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Darwin's Medicine blog

Professor Brian D Smith is an authority on the pharmaceutical industry and works at SDA Bocconi University and Hertfordshire Business School.

Back to the future

GSK’s choice of CEO is telling

Every industry thinks it's unique but the life science sector, with its combination of advanced technology, social responsibility and regulation, has more claim than most to that epithet. That's one of the reasons why its leaders are usually veterans of the sector.

It used to be thought essential to spend decades in the industry to lead one of our leading companies. So Emma Walmsley's appointment to replace Andrew Witty at GSK is, if not a total surprise, an example of what evolutionary scientists might call a 'weak signal' of our future. As usual with this column, allow me to explore the theory a little before coming back to the practical implications.

Our industry, like most others, is a complex adaptive system: a multitude of different entities that interact with each other and change as they do so. An important characteristic of such systems is that they can't be predicted in the traditional sense of extrapolating from past trends. The best one can do is to look for emerging properties of the system, such as shifts in the industry environment and new business models. Obviously, it is useful to spot such emergent phenomena as early as possible. One way of doing so is to look for weak signals: individual events that, combined with others, indicate that something new is about to happen. Weak signal spotting is a not a reliable science and there's an entire industry of people who are making fools of themselves by reading too much into single signs. That said, the assiduous detection of such signals and the reading of their context is the best way we have of anticipating change in industries.

How does Emma Walmsley fit into that? Well, the appointment of a consumer marketer is unusual but it fits with the context of Andrew Witty's strategy of maintaining consumer healthcare as a leg of the business. Other firms have made both similar and opposite choices. And the wider context of our industry frames those choices in a fascinating way. Consider for a moment how the growth of healthcare spending by governments and state-subsidised private insurers is growing. It's hard to be exact but GDP growth, politics and other factors limit this to about 3-5% per annum across the globe. Then consider how much it could grow without these economic limits. Patient demands, new technology and demographics mean that, if the money was there, spending could easily grow at 15-25% per annum, perhaps more. Finally, plot those two growth lines on the same chart and, obviously, a gap opens over time. This gap shows all the healthcare that is possible but that governments can't afford.  Inevitably, fast-growing middle classes and the affluent want this healthcare and so emerges the patient-payer habitat: a large, growing market for advanced healthcare where the patient makes the choice of products. Of course, this habitat is not totally new. It has existed to a degree for ever but for the past 70 years or so the focus of research-based life science companies has been on its more lucrative neighbour, the government payer market.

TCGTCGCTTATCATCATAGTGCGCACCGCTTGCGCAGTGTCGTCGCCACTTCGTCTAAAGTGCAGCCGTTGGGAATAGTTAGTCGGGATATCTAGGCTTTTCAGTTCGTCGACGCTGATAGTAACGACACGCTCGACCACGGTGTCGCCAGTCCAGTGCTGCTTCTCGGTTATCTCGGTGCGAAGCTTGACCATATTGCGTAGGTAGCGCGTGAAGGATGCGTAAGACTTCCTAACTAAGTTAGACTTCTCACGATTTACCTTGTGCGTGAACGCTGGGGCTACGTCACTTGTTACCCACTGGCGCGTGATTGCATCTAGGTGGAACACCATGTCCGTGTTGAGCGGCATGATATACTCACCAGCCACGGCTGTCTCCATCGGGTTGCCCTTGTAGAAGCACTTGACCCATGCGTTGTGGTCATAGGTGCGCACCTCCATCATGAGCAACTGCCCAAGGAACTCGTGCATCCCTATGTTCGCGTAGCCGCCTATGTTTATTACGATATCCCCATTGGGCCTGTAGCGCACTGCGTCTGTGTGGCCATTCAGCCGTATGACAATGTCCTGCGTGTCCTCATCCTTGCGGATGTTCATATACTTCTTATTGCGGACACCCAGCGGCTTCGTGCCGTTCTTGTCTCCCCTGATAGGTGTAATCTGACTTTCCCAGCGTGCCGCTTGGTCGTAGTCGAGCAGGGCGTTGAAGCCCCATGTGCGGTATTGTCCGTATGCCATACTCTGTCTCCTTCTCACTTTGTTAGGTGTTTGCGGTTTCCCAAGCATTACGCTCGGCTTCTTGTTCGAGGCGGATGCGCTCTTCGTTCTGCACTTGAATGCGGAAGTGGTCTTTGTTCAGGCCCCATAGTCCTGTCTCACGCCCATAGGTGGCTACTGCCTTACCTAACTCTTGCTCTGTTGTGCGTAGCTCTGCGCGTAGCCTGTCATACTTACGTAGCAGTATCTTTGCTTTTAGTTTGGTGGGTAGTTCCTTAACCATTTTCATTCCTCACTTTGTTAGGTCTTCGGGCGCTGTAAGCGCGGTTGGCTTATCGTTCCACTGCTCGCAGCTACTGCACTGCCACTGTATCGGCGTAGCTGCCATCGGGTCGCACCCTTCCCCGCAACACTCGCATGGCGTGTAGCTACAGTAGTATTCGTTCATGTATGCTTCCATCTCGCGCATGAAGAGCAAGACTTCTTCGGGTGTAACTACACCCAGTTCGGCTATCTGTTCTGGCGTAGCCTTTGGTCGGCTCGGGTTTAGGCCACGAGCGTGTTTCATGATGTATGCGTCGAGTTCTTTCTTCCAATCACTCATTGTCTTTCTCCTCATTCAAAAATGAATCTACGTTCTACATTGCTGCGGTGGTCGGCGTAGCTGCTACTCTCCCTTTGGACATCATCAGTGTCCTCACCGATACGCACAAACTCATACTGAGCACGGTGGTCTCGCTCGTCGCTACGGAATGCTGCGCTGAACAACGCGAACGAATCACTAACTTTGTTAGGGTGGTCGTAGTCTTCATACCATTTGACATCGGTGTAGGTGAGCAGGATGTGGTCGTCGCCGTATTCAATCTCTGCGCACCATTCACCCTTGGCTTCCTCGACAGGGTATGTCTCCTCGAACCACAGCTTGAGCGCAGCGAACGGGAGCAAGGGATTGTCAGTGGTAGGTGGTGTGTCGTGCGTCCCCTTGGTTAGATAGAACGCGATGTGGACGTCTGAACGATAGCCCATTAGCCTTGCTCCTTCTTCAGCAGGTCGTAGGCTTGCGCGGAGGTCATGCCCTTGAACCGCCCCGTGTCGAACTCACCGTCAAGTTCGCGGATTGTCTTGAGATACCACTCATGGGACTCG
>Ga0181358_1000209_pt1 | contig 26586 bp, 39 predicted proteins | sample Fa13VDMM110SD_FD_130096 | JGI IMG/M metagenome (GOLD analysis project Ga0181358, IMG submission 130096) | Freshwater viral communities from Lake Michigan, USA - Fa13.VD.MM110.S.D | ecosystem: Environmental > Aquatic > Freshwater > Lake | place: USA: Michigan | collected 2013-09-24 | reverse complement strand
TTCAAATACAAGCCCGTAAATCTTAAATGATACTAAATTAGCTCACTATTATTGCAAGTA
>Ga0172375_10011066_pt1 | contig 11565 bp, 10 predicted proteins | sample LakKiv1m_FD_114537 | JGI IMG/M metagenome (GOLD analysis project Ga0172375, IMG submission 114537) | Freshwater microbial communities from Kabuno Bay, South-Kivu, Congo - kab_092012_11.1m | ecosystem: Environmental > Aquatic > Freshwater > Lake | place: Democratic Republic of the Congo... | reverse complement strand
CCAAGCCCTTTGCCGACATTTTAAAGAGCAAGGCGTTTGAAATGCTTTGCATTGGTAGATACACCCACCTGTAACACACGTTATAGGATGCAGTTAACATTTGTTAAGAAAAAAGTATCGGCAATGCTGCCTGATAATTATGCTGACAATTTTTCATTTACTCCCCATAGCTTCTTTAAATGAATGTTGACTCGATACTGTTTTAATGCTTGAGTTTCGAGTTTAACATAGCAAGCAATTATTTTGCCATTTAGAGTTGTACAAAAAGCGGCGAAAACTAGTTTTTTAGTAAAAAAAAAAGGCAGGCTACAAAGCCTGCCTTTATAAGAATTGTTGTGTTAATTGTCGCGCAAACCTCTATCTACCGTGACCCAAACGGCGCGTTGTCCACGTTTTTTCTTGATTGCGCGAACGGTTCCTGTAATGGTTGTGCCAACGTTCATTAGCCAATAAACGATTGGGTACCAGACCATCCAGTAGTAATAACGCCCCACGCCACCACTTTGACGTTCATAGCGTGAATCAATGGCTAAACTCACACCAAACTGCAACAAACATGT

GSK's thinking about the future of the industry sees both governments and patients paying for advanced products

Back to GSK's new leader. The important thing about patient payer markets is that firms wishing to exploit them require different capabilities from those firms focused on government payers. For example, market access and KOL management are secondary to channel management and branding. Although research-based life science companies talk a good game about such things, compared to global brand leaders like L'Oreal  (Ms Walmsley's training ground), our industry is relatively amateurish. If they wish to dominate the patient payer market for advanced healthcare products, GSK and other companies will need to acquire a whole new set of consumer market capabilities. For companies steeped in a tradition of professional relations with doctors, this is quite a cultural change and effective cultural change starts at the top. So it looks as if this weak signal indicates GSK's thinking about the future of the industry. They see both governments and patients paying for advanced products and have asked themselves whether it is easier to teach an industry insider consumer marketing or a consumer marketer traditional industry methods. Emma Walmsley's appointment suggests the GSK board thinks the latter is a better move, although of course her other attributes as a CEO will have also been critically important.

Other companies needn't copy GSK but nor should they ignore the signals that this change represents. Our industry was born in a period when consumers bought medicines and devices, as indeed they still do outside Europe. Only later did government payers become dominant. All the signs are that even advanced products will soon be sold to patient payer as well as government payer markets. In that sense, Emma Walmsley is a signal that we're heading back to the future.

9th November 2016

From: Sales



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